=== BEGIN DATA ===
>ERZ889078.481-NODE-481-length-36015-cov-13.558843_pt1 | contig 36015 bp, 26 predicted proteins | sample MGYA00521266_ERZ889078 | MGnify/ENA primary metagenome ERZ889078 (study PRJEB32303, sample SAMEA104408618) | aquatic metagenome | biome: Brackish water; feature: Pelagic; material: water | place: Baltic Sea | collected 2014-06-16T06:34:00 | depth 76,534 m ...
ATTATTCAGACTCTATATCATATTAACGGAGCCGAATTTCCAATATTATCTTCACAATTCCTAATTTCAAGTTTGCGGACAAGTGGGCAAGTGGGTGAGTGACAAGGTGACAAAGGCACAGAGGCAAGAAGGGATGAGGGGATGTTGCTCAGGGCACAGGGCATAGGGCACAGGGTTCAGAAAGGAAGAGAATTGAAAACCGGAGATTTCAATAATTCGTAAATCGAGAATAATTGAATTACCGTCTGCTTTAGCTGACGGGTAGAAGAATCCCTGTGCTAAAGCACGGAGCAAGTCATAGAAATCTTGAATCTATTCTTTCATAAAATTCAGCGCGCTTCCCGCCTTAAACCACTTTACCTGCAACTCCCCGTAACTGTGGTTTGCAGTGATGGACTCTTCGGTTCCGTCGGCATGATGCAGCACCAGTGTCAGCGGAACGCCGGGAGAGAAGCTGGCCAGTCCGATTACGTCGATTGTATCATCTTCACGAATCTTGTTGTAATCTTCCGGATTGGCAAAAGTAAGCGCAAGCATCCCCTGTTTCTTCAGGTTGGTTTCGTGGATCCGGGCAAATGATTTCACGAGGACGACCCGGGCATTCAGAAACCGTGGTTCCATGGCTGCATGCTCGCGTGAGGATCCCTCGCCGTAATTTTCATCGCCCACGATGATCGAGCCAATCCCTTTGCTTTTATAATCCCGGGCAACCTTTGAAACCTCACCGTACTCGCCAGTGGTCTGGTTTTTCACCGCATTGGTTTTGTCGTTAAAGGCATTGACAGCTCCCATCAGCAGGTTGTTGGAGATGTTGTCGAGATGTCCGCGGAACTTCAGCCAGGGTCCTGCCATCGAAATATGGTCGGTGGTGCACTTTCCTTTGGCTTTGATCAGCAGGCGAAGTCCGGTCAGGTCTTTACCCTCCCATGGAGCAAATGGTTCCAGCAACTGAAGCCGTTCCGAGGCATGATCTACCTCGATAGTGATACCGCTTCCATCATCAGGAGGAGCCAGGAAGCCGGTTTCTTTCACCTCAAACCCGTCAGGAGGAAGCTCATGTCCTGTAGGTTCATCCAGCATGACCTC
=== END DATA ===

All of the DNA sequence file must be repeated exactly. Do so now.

>ERZ889078.481-NODE-481-length-36015-cov-13.558843_pt1 | contig 36015 bp, 26 predicted proteins | sample MGYA00521266_ERZ889078 | MGnify/ENA primary metagenome ERZ889078 (study PRJEB32303, sample SAMEA104408618) | aquatic metagenome | biome: Brackish water; feature: Pelagic; material: water | place: Baltic Sea | collected 2014-06-16T06:34:00 | depth 76,534 m ...
ATTATTCAGACTCTATATCATATTAACGGAGCCGAATTTCCAATATTATCTTCACAATTCCTAATTTCAAGTTTGCGGACAAGTGGGCAAGTGGGTGAGTGACAAGGTGACAAAGGCACAGAGGCAAGAAGGGATGAGGGGATGTTGCTCAGGGCACAGGGCATAGGGCACAGGGTTCAGAAAGGAAGAGAATTGAAAACCGGAGATTTCAATAATTCGTAAATCGAGAATAATTGAATTACCGTCTGCTTTAGCTGACGGGTAGAAGAATCCCTGTGCTAAAGCACGGAGCAAGTCATAGAAATCTTGAATCTATTCTTTCATAAAATTCAGCGCGCTTCCCGCCTTAAACCACTTTACCTGCAACTCCCCGTAACTGTGGTTTGCAGTGATGGACTCTTCGGTTCCGTCGGCATGATGCAGCACCAGTGTCAGCGGAACGCCGGGAGAGAAGCTGGCCAGTCCGATTACGTCGATTGTATCATCTTCACGAATCTTGTTGTAATCTTCCGGATTGGCAAAAGTAAGCGCAAGCATCCCCTGTTTCTTCAGGTTGGTTTCGTGGATCCGGGCAAATGATTTCACGAGGACGACCCGGGCATTCAGAAACCGTGGTTCCATGGCTGCATGCTCGCGTGAGGATCCCTCGCCGTAATTTTCATCGCCCACGATGATCGAGCCAATCCCTTTGCTTTTATAATCCCGGGCAACCTTTGAAACCTCACCGTACTCGCCAGTGGTCTGGTTTTTCACCGCATTGGTTTTGTCGTTAAAGGCATTGACAGCTCCCATCAGCAGGTTGTTGGAGATGTTGTCGAGATGTCCGCGGAACTTCAGCCAGGGTCCTGCCATCGAAATATGGTCGGTGGTGCACTTTCCTTTGGCTTTGATCAGCAGGCGAAGTCCGGTCAGGTCTTTACCCTCCCATGGAGCAAATGGTTCCAGCAACTGAAGCCGTTCCGAGGCATGATCTACCTCGATAGTGATACCGCTTCCATCATCAGGAGGAGCCAGGAAGCCGGTTTCTTTCACCTCAAACCCGTCAGGAGGAAGCTCATGTCCTGTAGGTTCATCCAGCATGACCTC